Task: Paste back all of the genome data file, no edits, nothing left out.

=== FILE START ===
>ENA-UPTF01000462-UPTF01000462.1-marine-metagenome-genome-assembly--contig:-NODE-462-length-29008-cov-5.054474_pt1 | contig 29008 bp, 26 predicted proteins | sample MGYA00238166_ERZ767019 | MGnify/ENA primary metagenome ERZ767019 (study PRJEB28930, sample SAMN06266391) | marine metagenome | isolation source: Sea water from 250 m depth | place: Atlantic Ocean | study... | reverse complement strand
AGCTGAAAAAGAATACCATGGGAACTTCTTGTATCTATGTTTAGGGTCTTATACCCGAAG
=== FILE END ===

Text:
>ENA-UPTF01000462-UPTF01000462.1-marine-metagenome-genome-assembly--contig:-NODE-462-length-29008-cov-5.054474_pt1 | contig 29008 bp, 26 predicted proteins | sample MGYA00238166_ERZ767019 | MGnify/ENA primary metagenome ERZ767019 (study PRJEB28930, sample SAMN06266391) | marine metagenome | isolation source: Sea water from 250 m depth | place: Atlantic Ocean | study... | reverse complement strand
AGCTGAAAAAGAATACCATGGGAACTTCTTGTATCTATGTTTAGGGTCTTATACCCGAAG